“I have children older than you! What do you know about running a billing department!?”
After I pulled my chin up off the desk (I was early in my career and hadn’t developed a great “ARE YOU FREAKING KIDDING ME!!” poker face), I simply asked her to explain to me why this wasn’t good for her and her department. “Well,” she replied, “that’s just not how we do things here!"
Wow. Just… Wow.
Four Simple Steps to Learn from the Past, Not Repeat it.
1. Don’t Be Afraid to Fail.
The number one driver of the status quo is comfort. Period. People don’t even look for ways to improve (RE: Change) because they’ve “always done it this way”… The comfort that one draws from knowing how things are done creates an impenetrable armor of FEAR. Fear of the unknown. Fear of failure. If you want to stop repeating the past - you have to confront the possibility of failure.
Teach yourself to be comfortable with ambiguity and the unknown. PRACTICE! Start with small things with low risk (letting your significant other choose where to eat, cook a new recipe, wear a new shirt color!) to learn to cope with your discomfort. The reality is, failure is simply a step forward towards success. Don’t fear it. Embrace it.
2. Ask “Why” - Early & Often
Yes, we get incredibly frustrated when two and three year olds ask “why” about EVERYTHING. Their innate sense of curiosity is insane! However, the thirst for knowledge and understanding is something we should re-learn. Sinek challenges us to Start With Why and Sakichi Toyoda implored us to ask why FIVE TIMES! Yet, we are so comfortable with nodding our heads and just doing it the way it's always been done.
If you are intentional about discussing why with your people, you teach them that it’s better to understand and learn from the past rather than repeat it.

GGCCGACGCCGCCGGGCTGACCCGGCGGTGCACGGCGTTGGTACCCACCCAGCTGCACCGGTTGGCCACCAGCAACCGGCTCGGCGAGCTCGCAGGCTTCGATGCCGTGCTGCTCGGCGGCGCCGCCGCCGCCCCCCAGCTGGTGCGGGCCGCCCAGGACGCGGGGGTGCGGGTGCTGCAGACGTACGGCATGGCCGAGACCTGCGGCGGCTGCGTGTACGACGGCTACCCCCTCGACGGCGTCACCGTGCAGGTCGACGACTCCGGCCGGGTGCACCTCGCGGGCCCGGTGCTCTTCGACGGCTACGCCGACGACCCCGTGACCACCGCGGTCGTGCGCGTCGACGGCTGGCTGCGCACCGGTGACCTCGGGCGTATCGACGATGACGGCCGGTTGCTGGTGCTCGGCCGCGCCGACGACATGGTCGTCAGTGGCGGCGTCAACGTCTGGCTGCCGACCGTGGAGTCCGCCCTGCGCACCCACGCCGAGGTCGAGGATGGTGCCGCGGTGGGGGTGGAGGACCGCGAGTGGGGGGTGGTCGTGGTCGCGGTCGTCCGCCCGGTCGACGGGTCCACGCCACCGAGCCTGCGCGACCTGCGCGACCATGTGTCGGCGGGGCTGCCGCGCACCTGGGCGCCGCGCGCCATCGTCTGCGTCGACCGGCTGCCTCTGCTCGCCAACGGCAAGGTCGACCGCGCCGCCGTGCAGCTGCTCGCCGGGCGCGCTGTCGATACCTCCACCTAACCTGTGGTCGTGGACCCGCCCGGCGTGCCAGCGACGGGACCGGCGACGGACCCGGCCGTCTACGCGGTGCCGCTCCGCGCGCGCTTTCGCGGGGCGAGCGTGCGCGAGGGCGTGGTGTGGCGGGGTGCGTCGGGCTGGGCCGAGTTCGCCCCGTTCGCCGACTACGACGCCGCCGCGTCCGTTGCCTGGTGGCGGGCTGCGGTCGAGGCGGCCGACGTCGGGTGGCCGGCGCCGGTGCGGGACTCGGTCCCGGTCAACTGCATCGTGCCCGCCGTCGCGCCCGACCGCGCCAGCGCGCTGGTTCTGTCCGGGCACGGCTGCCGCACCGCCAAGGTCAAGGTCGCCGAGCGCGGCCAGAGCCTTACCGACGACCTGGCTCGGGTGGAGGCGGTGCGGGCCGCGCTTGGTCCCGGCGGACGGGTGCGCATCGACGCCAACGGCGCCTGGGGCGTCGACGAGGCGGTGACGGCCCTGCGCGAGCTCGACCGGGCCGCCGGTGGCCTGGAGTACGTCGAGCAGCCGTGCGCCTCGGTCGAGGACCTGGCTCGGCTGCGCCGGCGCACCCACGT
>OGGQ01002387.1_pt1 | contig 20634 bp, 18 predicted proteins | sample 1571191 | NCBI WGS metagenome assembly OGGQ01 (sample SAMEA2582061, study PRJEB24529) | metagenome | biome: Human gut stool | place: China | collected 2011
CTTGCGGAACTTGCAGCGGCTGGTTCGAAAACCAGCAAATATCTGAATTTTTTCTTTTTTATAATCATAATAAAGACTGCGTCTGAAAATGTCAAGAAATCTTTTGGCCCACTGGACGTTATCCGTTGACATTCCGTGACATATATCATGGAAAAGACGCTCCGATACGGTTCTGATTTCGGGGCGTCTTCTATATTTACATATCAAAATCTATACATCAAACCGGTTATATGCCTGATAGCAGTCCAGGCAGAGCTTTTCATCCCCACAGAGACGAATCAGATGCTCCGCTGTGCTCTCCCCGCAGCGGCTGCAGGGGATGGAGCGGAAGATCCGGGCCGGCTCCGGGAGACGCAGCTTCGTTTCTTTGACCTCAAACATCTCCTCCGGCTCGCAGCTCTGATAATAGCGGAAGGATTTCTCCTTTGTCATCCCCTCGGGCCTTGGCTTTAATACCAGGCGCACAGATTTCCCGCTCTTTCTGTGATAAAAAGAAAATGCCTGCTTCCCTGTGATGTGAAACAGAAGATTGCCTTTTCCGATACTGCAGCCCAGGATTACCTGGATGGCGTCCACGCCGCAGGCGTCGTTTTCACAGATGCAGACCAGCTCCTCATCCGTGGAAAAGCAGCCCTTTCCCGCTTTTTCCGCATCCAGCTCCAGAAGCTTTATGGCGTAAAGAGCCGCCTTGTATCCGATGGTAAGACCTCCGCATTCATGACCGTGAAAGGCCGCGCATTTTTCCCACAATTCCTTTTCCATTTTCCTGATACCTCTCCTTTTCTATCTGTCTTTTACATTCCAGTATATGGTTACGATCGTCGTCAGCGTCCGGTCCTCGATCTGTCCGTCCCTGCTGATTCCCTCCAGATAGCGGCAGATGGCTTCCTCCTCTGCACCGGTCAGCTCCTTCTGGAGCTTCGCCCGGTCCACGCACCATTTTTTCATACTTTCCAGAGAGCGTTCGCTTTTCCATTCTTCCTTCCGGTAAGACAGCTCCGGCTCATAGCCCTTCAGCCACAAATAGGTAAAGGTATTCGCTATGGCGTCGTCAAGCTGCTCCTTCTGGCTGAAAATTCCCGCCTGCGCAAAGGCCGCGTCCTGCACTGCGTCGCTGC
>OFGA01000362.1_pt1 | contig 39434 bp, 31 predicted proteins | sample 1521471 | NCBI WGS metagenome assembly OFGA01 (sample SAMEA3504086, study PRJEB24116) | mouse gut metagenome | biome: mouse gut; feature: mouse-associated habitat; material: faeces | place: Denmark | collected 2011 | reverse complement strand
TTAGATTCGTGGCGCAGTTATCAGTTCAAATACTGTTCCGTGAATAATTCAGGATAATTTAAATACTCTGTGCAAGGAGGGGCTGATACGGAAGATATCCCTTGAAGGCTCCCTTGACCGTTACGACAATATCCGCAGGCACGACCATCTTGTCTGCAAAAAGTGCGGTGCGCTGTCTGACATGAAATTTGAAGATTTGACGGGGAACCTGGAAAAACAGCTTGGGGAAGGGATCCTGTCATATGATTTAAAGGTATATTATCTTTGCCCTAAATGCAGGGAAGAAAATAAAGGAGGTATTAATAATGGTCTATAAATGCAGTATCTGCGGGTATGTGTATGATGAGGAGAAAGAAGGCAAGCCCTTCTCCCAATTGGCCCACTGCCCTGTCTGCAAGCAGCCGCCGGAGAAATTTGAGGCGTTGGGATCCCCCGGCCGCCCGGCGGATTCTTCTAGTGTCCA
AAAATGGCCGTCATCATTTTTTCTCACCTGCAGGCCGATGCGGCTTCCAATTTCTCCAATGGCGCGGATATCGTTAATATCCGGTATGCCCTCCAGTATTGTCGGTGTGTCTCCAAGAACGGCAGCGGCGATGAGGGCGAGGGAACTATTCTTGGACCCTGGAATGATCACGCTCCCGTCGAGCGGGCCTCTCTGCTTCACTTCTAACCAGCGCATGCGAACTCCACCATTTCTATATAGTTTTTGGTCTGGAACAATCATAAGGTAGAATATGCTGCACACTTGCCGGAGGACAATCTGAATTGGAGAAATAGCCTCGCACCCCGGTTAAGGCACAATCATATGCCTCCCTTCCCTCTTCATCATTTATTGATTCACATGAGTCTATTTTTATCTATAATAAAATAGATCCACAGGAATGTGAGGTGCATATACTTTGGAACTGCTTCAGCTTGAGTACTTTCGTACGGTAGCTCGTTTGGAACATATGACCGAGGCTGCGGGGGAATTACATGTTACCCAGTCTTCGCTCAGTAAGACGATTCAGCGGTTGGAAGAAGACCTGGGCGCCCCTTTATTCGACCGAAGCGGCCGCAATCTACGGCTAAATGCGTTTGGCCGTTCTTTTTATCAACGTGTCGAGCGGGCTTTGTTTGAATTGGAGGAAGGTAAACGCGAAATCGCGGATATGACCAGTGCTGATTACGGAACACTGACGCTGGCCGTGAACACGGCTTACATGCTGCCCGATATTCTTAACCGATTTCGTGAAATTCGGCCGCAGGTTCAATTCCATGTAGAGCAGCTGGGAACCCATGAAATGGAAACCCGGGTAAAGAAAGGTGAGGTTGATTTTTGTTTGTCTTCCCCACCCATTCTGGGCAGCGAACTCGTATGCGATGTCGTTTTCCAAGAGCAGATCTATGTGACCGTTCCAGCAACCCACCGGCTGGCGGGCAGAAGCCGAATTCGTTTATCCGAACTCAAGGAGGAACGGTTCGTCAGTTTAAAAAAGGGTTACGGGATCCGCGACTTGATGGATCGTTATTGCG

3. Never Stop Learning!
Einstein was famous for saying, “Once you stop learning, you start dying.” Frankly, I couldn’t agree more. Each day you have experiences. From positive to negative, the outcomes impact you in a certain way. YOU CAN LEARN FROM THESE EXPERIENCES! No matter how much control you think you have in a situation, you absolutely have complete control over your reaction and what you can learn. Decide today - this moment - that you are going to stop looking at an experience as a reason to bitch and moan at the world and you are going to start looking at them as an opportunity to learn.
4. Surround Yourself with People that Think Differently.
We like to be around people that are like us - think the same, were raised the same and love the New England Patriots (FREE TOM BRADY!). However, if you want to achieve high performance and do things that have NEVER been done in your organization (or on your team) - you must surround yourself with smart people that see the world differently. Someone a lot smarter than me once (I’m clearly on an Einstein kick) said, “We cannot solve our problems with the same thinking we used when we created them.” Step outside your comfort zone and bring in people that will challenge you by thinking differently (and ask hard questions!).
History is educational. Not prescriptive. Stop thinking you can only do things the way they’ve been done and you will go places and do things you never thought possible!